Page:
On the island town of Port Aransas in South Texas, winter-time is frowned upon by the locals except for a few reasons. We prefer board shorts and flip flops but hey, who doesn’t?
Despite the blistering cold north winds that prevail this time of year there are a several things that continue to give me the warm and fuzzies… If you suffer from chronic cabin fever like me, now is a great time to call up your favorite guide and go nail some blue-tailed redfish!
For one, the redfish this time of year are schooled up thick and I can assure you they have put on their feed bags! Recent examination of the stomach contents of a few redfish have revealed hefty amounts of thumbnail size crabs of various types as well as lady-finger shrimp… While the cast and retrieve are typically run at a much slower pace, the bites from these redfish are very consistent and extremely predictable. Finding these schooled up fish can be tricky and that’s why hiring your favorite fly guide can mean the difference between searching miles and miles of empty flats versus working the same mini flat all day putting numerous redfish in the boat.
Secondly, the “summer tourista” boat traffic is long gone, and only a fraction of the boaters remain. While most guys have stowed their fishin gear in exchange for camo underwear and shotguns, that (duck) season closes Jan25 and then, only the brave will thrive. This translates into large groups of redfish that are no longer spooked by the sound of some yahoo running his shallow water skiff across the flat only 50yds from you as if you weren’t there. And overcast skies and moderate winds provide camouflage for us. It makes it harder for us to see the fish but the better point is that it makes it harder for the fish to see us!
Sight casting opportunities can feel non-existent in the winter due to heavily overcast skies, and trying to coordinate your schedule to nail a clear blue bird day will make everyone loose their hair. Nonetheless, we do get those days and if that is what you want, put down a deposit to get on the books and your guide will certainly call you the day before all goes bluebird! Being ready to strike on short notice can make for a glorious day of sight casting in skinny water during the winter as the sunshine will draw boat loads of fish into the shallows to warm up.
Even in cloudy weather though, these redfish stay hungry and provide exciting action on the water with no-one in sight. Fortunately there are so many different places to launch that it is easy to avoid the worst of the strong winds and rough seas. This means we can get to these hotspots without having to cross the open bays where things are much more dicey.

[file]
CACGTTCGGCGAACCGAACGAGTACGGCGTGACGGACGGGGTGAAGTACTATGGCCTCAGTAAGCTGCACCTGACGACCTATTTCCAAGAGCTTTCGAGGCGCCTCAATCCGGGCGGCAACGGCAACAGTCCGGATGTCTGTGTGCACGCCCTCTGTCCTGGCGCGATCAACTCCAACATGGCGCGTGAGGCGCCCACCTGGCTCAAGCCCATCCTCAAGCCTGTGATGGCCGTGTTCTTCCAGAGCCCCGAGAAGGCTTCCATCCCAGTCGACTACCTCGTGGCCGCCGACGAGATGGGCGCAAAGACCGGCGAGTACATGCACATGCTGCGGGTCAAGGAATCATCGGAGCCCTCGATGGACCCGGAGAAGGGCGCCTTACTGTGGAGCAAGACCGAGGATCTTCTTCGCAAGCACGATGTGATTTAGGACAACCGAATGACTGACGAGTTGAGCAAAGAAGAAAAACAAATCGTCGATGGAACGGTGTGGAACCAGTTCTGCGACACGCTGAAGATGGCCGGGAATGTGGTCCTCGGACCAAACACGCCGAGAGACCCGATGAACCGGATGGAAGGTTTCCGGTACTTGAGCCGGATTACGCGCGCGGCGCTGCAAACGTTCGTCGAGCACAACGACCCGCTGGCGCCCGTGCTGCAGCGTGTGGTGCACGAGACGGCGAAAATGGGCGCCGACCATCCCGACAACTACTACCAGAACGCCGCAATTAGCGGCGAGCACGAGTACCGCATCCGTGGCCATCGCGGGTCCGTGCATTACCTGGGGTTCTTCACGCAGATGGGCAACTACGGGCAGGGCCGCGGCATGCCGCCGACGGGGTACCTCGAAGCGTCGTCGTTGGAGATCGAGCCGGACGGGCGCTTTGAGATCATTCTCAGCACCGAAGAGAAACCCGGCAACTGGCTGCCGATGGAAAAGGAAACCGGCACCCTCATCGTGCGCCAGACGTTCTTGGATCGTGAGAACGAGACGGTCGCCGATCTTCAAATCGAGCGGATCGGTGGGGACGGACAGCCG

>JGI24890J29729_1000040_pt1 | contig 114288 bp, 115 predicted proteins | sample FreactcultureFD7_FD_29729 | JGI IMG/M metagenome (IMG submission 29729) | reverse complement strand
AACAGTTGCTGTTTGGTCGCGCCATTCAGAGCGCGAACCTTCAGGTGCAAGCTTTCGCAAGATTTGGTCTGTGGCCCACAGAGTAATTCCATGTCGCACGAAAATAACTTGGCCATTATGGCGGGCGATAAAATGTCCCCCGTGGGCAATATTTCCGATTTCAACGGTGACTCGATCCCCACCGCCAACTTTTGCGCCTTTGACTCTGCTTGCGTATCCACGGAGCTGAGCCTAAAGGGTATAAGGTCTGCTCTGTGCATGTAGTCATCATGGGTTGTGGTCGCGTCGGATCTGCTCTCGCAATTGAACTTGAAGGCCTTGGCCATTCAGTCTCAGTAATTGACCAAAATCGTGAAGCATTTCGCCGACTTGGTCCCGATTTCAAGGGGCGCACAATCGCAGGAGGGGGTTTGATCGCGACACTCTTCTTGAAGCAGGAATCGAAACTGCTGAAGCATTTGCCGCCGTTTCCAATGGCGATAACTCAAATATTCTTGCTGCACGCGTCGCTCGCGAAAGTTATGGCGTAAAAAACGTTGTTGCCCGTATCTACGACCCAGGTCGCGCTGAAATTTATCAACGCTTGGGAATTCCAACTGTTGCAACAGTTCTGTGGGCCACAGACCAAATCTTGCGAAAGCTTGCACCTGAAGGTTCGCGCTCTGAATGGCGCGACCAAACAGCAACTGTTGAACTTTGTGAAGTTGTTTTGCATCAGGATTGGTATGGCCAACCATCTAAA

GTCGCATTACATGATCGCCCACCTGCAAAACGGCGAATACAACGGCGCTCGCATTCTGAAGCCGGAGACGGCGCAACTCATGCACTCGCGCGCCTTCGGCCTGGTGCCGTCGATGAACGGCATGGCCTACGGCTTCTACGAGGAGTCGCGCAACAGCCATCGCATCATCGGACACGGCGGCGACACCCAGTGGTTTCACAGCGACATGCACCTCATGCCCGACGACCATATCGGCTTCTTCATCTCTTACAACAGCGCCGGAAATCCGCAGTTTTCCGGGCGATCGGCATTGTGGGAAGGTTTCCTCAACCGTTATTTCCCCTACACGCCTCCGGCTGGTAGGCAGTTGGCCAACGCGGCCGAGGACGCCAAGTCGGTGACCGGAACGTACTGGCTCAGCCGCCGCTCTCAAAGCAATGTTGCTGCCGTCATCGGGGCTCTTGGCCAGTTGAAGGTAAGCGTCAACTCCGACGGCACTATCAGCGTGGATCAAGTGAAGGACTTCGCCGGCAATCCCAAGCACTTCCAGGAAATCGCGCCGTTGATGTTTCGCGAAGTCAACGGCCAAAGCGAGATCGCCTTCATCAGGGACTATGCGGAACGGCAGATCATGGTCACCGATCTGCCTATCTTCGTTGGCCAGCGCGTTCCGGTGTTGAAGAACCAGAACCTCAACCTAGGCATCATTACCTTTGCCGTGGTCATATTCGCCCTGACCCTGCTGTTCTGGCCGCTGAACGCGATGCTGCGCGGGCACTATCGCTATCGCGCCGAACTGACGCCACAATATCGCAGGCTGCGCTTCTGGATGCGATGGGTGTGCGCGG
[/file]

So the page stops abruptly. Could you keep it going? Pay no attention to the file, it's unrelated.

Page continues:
Staying dry is the secret to staying warm. By putting some thought and maybe a little cash into the clothes you wear a cold day on the water will be far from miserable. STAY AWAY from cotton fabrics!!! Synthetic materials are the way to go this time of year… not only are they lightweight but it will help keep you dry and comfortable. Cotton will absorb moisture and will have you chilled like a peel-n-eat shrimp within an hour. Personally I wear a double layer of under armor leggings and tops, and then at least one layer of fleece (top and bottom)… Next to go on is an essential wind jacket followed by my favorite Patagonia outer shell (jacket and pants). This shell will keep the wind and rain from reaching the core layers… The synthetic materials will help evaporate any sweat away from your body too. Multiple layers of wool socks, each layer being thicker than the one before is critical. Your hands and feet will get the brunt of the cold no doubt and to combat the stinging pain in the hands I wear Alpaca fingerless gloves. I chose alpaca wool because it is well known for being warmer than regular wool especially when wet. I’ve used sheep’s wool for years but once I experienced the true benefits of alpaca it has become a necessity that is worth every penny.
So, if you haven’t already called your fly guide and booked your next winter rendezvous with a redfish you might also want to know that winter time also means excellent chances at Gator Trout! The speckled trout are harder to locate and getting them to eat can be tough but don’t be surprised when you hook into another lousy redfish only to find out it is a Big ‘Ole TROUT!!! For all these reasons… this is why I love winter-time fly fishing! Keep your hooks sharp and your retrieves slow. Call Captain Kenjo! It’s a great bite this time of year!
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